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  1. #1
    I solve practical problems. bronze trophy
    Michael Morris's Avatar
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    "Fingerprint" a credit card number.

    Storing a credit card number directly is dangerous and incurs severe liability of which I'm well aware. I'm wondering though, could one fingerprint a card using it's md5 hash?

    The odds against two credit cards having the same md5 is *low*

    How low are the odds against two different credit cards #'s to
    • Share the same last 4 digits.
    • Share the same md5()
    • Share the same md5( strrev( $number ) )


    I'm thinking that the odds of this are so ridiculously low as to make an effective fingerprint of when a card has been used before at your site without actually storing the card's number. Thoughts?

    And how long would it take a hacker to work their way backwards to the original card number if they had those two md5's of the number. I don't understand the algorithm, for all I know that information would make it ridiculously easy.

    This is more of a thought exercise than something with serious application.

  2. #2
    SitePoint Enthusiast abdussamad's Avatar
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    md5 the whole number is a good idea. Just make sure add a salt. That is a secret word that you only use for this particular application:

    $salt='h^yjn(k,';
    $store=md5($credit_card_number.$salt);

    The reason you add salt is so that people can't compare md5 hashes and try to get the number that way.

  3. #3
    Programming Since 1978 silver trophybronze trophy felgall's Avatar
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    Note that there is no reason for a salt to be secret in order for it to work.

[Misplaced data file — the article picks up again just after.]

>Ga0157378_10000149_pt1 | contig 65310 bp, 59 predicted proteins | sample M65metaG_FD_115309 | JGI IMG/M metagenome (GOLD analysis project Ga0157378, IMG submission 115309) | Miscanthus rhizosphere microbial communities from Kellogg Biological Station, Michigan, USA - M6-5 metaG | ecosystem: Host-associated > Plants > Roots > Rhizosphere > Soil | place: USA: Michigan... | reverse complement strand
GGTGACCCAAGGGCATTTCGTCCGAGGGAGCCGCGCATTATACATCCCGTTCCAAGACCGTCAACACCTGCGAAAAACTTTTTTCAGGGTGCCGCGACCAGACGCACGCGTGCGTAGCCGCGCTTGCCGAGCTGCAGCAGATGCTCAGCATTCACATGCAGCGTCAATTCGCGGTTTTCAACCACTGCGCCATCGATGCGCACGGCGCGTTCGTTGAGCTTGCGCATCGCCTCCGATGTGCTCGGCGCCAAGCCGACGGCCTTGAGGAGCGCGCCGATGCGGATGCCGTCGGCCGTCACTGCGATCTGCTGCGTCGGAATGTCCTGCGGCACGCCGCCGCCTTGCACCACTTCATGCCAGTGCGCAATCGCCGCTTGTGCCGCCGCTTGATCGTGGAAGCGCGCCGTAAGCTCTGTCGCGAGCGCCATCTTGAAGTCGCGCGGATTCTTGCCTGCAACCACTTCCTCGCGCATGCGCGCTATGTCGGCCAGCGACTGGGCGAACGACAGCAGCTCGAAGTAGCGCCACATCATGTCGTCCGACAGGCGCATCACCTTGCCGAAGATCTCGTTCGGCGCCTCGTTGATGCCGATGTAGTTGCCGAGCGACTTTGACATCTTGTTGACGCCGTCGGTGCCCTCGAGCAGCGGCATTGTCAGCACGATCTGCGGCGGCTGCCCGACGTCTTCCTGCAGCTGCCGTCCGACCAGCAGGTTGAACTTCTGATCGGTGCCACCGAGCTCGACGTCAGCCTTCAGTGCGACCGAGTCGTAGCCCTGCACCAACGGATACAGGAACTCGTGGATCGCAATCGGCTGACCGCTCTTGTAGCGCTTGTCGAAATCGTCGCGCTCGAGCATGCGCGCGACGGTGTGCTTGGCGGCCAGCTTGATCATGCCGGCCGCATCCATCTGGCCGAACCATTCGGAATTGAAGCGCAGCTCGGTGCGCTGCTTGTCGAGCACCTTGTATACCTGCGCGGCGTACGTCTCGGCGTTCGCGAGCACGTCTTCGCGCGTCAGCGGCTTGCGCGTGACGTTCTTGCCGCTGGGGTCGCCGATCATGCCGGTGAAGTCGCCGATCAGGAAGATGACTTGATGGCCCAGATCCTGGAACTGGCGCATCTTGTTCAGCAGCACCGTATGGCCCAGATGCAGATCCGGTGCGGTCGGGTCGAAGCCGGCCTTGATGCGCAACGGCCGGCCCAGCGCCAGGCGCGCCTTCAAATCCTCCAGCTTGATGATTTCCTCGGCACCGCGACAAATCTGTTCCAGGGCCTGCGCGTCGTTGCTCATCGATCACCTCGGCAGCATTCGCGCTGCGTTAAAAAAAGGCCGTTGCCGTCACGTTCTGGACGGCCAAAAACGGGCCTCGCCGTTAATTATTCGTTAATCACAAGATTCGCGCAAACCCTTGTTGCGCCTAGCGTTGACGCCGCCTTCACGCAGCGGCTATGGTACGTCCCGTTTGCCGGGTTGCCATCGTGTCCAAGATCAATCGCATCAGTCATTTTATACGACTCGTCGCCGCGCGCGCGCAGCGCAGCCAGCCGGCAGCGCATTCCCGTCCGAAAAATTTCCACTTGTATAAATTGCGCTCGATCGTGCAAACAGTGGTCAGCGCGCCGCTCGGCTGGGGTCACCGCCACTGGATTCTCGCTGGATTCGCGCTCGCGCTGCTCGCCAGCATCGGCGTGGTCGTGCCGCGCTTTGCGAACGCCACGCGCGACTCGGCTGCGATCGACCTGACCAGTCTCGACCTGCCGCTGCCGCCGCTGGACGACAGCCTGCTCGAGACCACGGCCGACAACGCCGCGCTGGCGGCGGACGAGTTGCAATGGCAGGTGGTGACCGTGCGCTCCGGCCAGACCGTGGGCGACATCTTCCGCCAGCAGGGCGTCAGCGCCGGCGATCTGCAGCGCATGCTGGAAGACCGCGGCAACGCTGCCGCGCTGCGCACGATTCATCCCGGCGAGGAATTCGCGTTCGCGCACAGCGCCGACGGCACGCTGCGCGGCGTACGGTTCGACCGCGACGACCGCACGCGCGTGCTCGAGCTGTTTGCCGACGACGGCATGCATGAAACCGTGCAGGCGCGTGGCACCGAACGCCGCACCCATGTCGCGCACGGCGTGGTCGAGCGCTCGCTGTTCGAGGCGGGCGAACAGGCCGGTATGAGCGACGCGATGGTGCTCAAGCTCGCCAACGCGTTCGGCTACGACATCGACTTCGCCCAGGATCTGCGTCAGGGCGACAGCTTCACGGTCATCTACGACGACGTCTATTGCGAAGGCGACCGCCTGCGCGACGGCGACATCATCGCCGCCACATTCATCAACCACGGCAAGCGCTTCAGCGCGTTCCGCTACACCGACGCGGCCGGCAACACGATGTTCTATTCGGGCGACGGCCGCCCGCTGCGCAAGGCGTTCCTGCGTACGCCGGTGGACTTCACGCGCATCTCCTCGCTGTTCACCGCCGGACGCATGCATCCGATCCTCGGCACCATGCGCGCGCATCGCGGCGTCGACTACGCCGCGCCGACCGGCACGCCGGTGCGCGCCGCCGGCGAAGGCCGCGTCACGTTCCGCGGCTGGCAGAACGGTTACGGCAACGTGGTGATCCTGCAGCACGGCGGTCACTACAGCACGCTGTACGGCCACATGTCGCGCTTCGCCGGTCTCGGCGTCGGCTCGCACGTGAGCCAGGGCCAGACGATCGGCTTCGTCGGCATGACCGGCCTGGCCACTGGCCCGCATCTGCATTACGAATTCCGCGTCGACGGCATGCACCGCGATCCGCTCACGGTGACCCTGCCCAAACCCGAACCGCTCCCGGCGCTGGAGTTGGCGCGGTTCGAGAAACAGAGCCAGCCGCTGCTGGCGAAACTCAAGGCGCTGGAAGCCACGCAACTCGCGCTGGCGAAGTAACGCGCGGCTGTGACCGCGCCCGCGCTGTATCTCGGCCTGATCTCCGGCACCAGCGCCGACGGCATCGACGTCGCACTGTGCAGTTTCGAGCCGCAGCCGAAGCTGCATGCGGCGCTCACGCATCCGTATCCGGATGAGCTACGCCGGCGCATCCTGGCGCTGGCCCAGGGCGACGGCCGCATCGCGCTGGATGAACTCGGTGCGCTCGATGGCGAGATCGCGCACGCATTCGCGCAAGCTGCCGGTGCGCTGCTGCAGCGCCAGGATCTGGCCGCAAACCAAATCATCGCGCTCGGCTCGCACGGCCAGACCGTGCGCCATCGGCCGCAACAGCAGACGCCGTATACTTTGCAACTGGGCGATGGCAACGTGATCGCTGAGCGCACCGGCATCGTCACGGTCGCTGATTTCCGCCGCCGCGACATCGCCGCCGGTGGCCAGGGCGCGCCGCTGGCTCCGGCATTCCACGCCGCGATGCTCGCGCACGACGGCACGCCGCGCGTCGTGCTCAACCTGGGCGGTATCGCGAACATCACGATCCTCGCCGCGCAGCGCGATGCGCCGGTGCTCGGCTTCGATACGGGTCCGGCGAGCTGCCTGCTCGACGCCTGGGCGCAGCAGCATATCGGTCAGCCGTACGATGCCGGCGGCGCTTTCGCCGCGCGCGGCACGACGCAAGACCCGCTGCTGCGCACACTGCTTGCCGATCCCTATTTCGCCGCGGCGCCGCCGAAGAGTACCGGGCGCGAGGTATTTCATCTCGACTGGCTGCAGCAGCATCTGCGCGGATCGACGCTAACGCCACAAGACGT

The reason for using a salt is that while there are an infinite number of values that will produce a given MD5 hash, only a small subset of those will include the specified salt. This makes it much harder to find a value that will generate a given hash. If you don't use a salt then there are rainbow tables that exist which provide a value that can be used to generate any possible hash.

    As you are also using it specifically for credit card numbers you should also check that the value entered is a number containing between 13 and 16 digits inclusive. This too would reduce the number of possible values that will produce a given hash.

    You might consider using sha1 instead of md5 - it will lessen the chances of two numbers producing the same hash and will also make it a lot harder to find a value that will produce a specific hash..
    Stephen J Chapman

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    <input name="html5" type="text" required pattern="^$">

  4. #4
    . shoooo... silver trophy logic_earth's Avatar
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    Quote Originally Posted by felgall View Post
    You might consider using sha1 instead of md5 - it will lessen the chances of two numbers producing the same hash and will also make it a lot harder to find a value that will produce a specific hash..
    I would actually recommend the Hash functions with at least SHA2 or even Whirlpool.
    Logic without the fatal effects.
    All code snippets are licensed under WTFPL.



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